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Your Guide to Travelling with Sleep Apnea

Posted by Janet Vanderveen on

For people who suffer from sleep apnea, travel can become a dilemma. Do you take your CPAP (continuous positive air pressure) machine with you, or do you try to get through without it?


For most people suffering from sleep apnea, symptoms return as soon as CPAP is stopped. It’s never a good idea to stop using your machine as tiredness and other sleep apnea symptoms could affect your trip. It’s important to remember that sleep apnea is a diagnosed condition and you don’t want to sacrifice your health.


If you’re wondering about sleep apnea, take a sleep quiz and find out more.


The good news is that travelling with sleep apnea doesn’t have to get you down. Some CPAP machines may be more portable than others but no matter what machine you use, travelling does not have to be a struggle. Here are a few tips on making your journey more comfortable.

Know your machine

Before you go, make sure you are familiar with your machine. Know the type and size of your CPAP mask and be aware of what treatment pressure you use. Carry your health insurance information, doctor’s contact number and the contact details for the company that supplied your equipment in case your machine breaks down while you are away.

Get airline approval

If you are travelling by air for a long distance, get approval from the airline if you plan to use your CPAP machine onboard. Some airlines permit their use and have outlets available whereas others may not have outlets or only have outlets in Business or First Class. If outlets aren’t available, it’s important to get a reliable battery to power your machine.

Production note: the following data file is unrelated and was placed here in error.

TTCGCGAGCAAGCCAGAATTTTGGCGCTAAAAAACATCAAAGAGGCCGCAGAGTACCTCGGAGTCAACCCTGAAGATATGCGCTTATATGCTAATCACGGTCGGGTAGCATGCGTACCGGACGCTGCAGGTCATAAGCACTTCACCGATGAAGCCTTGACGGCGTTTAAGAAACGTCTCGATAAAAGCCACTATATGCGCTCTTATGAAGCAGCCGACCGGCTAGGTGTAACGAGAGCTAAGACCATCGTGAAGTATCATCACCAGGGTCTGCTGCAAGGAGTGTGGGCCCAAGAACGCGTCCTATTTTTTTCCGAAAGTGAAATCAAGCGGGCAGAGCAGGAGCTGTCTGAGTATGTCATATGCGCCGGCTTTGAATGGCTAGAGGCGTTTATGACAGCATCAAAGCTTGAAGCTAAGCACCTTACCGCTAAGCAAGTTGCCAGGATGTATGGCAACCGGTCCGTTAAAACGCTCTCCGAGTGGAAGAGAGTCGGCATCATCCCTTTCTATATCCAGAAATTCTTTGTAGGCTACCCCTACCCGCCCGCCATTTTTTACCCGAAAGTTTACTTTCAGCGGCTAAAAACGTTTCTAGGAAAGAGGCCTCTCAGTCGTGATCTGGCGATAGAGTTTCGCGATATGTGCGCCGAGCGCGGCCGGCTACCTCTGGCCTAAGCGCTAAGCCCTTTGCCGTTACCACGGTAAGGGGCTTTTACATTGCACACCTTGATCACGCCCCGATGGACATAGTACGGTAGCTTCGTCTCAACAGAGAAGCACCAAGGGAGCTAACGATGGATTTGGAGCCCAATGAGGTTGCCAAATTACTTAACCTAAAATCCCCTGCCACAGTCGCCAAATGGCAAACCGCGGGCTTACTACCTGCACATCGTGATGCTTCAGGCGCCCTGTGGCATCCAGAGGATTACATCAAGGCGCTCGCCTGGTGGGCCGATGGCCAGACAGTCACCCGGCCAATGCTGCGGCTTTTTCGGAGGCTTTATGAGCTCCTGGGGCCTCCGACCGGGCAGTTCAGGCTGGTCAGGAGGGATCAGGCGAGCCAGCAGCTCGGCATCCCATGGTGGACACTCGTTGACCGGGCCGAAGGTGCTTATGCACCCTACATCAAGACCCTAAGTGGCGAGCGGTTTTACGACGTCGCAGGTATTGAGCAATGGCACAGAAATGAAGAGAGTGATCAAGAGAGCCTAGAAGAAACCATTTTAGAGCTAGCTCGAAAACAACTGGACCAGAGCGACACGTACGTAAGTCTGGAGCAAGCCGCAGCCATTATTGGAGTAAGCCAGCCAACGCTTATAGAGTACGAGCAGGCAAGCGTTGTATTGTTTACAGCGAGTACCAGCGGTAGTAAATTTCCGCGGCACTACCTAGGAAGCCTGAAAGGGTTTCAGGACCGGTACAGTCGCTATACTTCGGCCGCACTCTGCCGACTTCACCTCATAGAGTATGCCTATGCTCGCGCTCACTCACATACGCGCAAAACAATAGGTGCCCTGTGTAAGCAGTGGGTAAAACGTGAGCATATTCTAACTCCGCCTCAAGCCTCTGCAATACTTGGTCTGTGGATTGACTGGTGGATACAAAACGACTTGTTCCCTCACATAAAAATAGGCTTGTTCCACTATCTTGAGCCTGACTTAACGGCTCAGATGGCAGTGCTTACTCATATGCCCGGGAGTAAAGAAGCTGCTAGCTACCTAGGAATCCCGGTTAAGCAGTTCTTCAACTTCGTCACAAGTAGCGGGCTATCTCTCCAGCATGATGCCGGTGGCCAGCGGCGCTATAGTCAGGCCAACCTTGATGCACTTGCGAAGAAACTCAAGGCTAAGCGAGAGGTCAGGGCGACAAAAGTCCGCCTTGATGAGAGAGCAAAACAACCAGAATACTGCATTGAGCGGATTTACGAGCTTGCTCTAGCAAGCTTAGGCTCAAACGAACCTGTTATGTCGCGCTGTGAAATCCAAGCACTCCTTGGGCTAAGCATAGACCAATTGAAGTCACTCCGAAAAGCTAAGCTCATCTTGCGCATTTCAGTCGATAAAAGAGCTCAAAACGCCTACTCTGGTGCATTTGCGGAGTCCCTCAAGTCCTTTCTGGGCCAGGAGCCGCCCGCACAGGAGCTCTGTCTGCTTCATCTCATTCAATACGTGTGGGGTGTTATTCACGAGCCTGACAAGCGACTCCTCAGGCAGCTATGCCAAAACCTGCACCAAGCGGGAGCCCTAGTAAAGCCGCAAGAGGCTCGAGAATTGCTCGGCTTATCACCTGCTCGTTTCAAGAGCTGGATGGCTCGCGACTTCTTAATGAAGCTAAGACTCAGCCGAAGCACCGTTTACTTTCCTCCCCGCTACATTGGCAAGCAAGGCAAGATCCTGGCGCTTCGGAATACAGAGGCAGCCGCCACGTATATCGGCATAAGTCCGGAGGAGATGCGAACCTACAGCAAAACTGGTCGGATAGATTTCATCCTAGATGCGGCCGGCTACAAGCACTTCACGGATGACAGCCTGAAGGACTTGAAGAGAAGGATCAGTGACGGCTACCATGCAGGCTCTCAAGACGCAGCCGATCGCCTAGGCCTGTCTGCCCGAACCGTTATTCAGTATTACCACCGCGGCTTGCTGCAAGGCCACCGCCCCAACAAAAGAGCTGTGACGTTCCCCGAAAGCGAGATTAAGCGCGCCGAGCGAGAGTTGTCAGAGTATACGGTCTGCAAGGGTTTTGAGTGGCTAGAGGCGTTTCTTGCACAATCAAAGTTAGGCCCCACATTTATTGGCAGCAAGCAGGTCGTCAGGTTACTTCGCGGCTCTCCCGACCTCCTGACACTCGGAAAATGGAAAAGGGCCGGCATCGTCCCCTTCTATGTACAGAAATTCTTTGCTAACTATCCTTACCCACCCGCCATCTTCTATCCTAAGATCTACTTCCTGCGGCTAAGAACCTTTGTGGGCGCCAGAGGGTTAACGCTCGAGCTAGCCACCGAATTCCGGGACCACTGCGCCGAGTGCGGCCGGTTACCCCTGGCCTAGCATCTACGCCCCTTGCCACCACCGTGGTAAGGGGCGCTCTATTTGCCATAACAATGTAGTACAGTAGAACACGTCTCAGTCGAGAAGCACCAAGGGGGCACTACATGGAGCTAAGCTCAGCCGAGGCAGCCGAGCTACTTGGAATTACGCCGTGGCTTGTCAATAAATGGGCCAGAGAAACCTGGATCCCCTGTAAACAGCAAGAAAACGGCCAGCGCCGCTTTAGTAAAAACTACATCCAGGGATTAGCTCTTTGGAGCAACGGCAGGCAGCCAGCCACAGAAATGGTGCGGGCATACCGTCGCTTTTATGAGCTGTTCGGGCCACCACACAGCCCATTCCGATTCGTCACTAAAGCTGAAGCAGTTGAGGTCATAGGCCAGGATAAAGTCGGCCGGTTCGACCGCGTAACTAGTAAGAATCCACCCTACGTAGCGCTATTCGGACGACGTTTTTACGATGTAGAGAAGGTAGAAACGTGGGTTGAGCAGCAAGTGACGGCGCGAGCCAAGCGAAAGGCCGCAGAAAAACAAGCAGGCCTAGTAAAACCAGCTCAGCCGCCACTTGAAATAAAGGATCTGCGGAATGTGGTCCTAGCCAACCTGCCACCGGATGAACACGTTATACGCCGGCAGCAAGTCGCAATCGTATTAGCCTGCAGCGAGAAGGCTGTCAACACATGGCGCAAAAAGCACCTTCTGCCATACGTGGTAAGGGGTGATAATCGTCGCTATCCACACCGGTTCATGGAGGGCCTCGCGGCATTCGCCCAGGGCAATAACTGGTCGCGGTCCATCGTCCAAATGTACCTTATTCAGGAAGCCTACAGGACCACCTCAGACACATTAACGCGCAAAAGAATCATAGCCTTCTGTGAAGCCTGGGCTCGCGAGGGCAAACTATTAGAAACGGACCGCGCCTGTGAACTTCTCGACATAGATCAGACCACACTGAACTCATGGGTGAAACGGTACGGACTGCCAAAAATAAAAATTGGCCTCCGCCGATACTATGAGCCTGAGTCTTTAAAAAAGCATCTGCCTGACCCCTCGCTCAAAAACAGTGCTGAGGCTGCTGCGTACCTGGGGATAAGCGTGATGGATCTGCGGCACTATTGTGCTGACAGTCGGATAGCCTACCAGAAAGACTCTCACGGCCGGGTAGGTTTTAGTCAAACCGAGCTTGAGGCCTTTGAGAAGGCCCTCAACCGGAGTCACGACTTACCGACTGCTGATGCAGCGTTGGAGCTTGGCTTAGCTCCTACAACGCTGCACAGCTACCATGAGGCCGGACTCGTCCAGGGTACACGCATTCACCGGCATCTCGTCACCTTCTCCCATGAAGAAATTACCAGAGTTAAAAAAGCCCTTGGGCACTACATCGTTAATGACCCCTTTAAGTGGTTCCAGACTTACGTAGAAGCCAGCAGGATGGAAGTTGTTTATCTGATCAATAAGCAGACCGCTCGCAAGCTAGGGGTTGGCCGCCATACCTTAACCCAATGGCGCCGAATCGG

Be prepared with doctor notes and adapters

Take your CPAP machine on board as part of your carry on luggage; even if you do not intend to use it onboard; keeping it with you will reduce the risk of damage. Airport security will probably inspect and X-Ray the machine before letting you on the plane. In case there are any questions, have your prescription or a letter from your doctor to give to security if necessary.


When you are packing the equipment, make sure the CPAP machine and humidifier are separated and that the water is completely drained from the humidifier. If you are travelling overseas, get an adapter that allows you to plug in the machine in the country/countries you are visiting. It’s also advisable to carry an extension cord to insure that you can plug in your machine if the outlets are not located close to your bed.

Invest in a Travel CPAP

If you are a frequent flyer or if you like to travel by RV or go camping, a travel CPAP machine might be a good investment. Travel machines come in a variety of sizes with various features. Consider the weight of the machine and the number of components. A machine that is lighter with fewer components is easier to assemble and packs easily. Added features such as touch screen activation or built in USB charging ports can be helpful features if you want to plug in other devices.

 

Don’t leave restful, healing sleeps at home. Take them with you! Invest in an AirMini Travel CPAP. It’s the world’s smallest portable CPAP machine on the market today. Weighing less than a pound, this machine is built for your travelling convenience. How do you get it?  Book in for a FREE consultation and get fitted today!

 

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